One item in “Foreign Affairs” seemed too fussy and old-fashioned. Dreyer noted that if you sent him your “resume” rather than your “résumé,” he would probably not hire you. Yet resume is correct in Merriam-Webster’s Collegiate Dictionary, which Dreyer recommends as an authority. I guess he sees the traditional résumé spelling as a job requirement.
The chapter “The Confusables” covers 150 confusing word pairs and series Dreyer has spotted in his work. This chapter is worth the price of the book, $25 in hardcover. Did you know:
- “Advanced publicity” should be “advance publicity”?
- The difference between prone and supine? I didn’t. It turns out that “to be supine is to be lying on one’s back,” and “to be prone is to be lying on one’s stomach.” Thank you, Benjamin Dreyer.
- The difference between flounder and founder? I know the difference, but I always look it up anyway. In Dreyer’s words, “To flounder is to struggle clumsily; to founder is to sink or to fail.”
Or these confusable pairs may be ones you’d like to know better: canvas/canvass, continual/continuous, flak/flack, forbear/forebear, hardy/hearty, luxurious/luxuriant, ordinance/ordnance, reluctant/reticent, stanch/staunch, tortuous/torturous, and work out/workout.
The chapter “The Miscellany” offers advice on a range of notable gaffes–those that didn’t fit in earlier chapters. These are errors like the incorrect placement of only (“If you only see one movie this year”), “tow the line,” “deep-seeded,” and “Brussel sprouts.” If you’re not sure what’s wrong with those phrases, I recommend Dreyer’s English.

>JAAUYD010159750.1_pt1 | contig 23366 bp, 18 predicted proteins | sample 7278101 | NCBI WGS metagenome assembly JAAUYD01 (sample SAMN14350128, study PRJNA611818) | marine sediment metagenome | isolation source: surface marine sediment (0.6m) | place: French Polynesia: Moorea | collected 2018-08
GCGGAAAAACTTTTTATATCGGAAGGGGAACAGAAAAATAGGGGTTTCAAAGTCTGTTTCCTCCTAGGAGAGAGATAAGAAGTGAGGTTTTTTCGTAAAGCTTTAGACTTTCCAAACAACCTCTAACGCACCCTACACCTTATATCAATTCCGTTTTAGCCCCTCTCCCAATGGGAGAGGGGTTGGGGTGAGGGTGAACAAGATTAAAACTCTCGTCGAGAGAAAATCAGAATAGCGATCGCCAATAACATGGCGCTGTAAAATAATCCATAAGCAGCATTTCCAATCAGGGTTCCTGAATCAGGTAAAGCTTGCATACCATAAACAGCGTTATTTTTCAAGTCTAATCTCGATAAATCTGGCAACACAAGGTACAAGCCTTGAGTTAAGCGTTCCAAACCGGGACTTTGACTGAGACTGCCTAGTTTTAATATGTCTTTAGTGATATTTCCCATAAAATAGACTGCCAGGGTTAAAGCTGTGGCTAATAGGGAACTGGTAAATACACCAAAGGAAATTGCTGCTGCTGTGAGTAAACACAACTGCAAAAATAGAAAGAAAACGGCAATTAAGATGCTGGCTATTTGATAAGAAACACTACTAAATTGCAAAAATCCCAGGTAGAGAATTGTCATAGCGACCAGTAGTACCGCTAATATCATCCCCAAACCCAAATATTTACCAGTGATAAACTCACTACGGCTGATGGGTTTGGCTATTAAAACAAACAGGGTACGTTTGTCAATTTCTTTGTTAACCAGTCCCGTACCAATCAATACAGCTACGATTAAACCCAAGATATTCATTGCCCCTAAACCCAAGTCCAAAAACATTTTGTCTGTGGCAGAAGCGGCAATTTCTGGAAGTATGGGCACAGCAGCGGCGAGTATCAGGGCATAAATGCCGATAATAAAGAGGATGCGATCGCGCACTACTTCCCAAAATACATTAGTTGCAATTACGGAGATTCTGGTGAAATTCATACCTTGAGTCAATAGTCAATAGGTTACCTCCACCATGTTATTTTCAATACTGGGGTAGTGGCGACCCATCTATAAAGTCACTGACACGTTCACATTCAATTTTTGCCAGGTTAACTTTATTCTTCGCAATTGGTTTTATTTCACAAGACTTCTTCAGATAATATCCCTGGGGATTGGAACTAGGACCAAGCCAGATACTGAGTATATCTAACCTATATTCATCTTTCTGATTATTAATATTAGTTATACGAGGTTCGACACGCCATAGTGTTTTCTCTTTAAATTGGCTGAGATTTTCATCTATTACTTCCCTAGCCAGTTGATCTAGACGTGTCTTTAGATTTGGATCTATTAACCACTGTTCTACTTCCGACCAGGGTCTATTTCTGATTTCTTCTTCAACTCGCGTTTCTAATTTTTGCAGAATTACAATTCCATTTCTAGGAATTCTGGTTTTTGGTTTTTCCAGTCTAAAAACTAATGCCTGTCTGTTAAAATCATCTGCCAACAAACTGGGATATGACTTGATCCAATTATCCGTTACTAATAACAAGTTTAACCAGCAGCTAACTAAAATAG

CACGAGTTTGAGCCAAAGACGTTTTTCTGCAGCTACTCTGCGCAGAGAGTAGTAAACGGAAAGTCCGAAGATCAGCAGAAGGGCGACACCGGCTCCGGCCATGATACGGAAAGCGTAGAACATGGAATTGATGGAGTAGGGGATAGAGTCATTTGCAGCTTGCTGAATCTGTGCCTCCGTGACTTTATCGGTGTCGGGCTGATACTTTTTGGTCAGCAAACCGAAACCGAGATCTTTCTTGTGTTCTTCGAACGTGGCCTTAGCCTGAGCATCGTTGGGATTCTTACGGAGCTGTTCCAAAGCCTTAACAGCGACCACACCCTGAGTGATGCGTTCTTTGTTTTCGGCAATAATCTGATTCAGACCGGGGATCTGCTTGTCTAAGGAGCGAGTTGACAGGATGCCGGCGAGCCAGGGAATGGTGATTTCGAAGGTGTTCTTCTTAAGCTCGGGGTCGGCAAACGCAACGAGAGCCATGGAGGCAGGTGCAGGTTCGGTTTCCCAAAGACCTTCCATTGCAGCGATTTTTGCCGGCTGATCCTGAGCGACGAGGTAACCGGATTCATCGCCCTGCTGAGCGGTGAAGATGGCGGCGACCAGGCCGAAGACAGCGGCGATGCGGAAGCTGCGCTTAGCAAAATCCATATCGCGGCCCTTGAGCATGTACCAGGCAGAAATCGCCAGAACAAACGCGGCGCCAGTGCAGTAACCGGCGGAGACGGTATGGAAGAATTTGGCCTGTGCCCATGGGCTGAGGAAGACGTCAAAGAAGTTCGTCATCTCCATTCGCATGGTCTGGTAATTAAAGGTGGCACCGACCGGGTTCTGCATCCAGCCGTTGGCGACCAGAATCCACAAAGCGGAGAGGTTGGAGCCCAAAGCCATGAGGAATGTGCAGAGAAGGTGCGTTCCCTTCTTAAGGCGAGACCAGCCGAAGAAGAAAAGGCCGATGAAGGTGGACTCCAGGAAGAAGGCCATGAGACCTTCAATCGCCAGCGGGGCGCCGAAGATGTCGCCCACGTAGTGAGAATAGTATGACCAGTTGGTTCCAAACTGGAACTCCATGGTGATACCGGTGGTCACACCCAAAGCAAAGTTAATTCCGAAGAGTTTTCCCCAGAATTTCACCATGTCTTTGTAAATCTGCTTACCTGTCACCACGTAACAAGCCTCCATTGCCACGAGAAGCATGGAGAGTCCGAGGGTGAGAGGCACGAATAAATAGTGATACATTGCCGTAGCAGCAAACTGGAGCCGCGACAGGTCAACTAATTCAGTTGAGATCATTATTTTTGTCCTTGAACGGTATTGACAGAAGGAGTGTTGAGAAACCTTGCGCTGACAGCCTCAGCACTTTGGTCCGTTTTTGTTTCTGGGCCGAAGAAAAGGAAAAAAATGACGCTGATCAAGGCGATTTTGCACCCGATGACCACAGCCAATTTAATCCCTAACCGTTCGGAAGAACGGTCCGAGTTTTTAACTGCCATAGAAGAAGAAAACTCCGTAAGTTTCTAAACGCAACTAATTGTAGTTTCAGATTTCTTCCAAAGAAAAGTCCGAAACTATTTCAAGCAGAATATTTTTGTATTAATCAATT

This book belongs in the copyeditor’s toolbox. It includes valuable reminders of things that can go wrong in a manuscript. The chapter “Notes on Proper Nouns” reminded me that it’s essential to check spellings of proper names, places, and entities. Think of puzzlers like Dan Aykroyd, Cruella De Vil and the 101 dalmatians (a breed I was misspelling, at least in my mind), Scarlett Johansson, Antarctica, Romania, Froot Loops, Reddi-Wip, and XBOX.
For writers, the chapter “The Trimmables” offers a list of more than 90 words and phrases to trim. Below are some with the trimmable parts italicized. Might you have used the untrimmed versions?
- capitol building
- direct confrontation
- exact same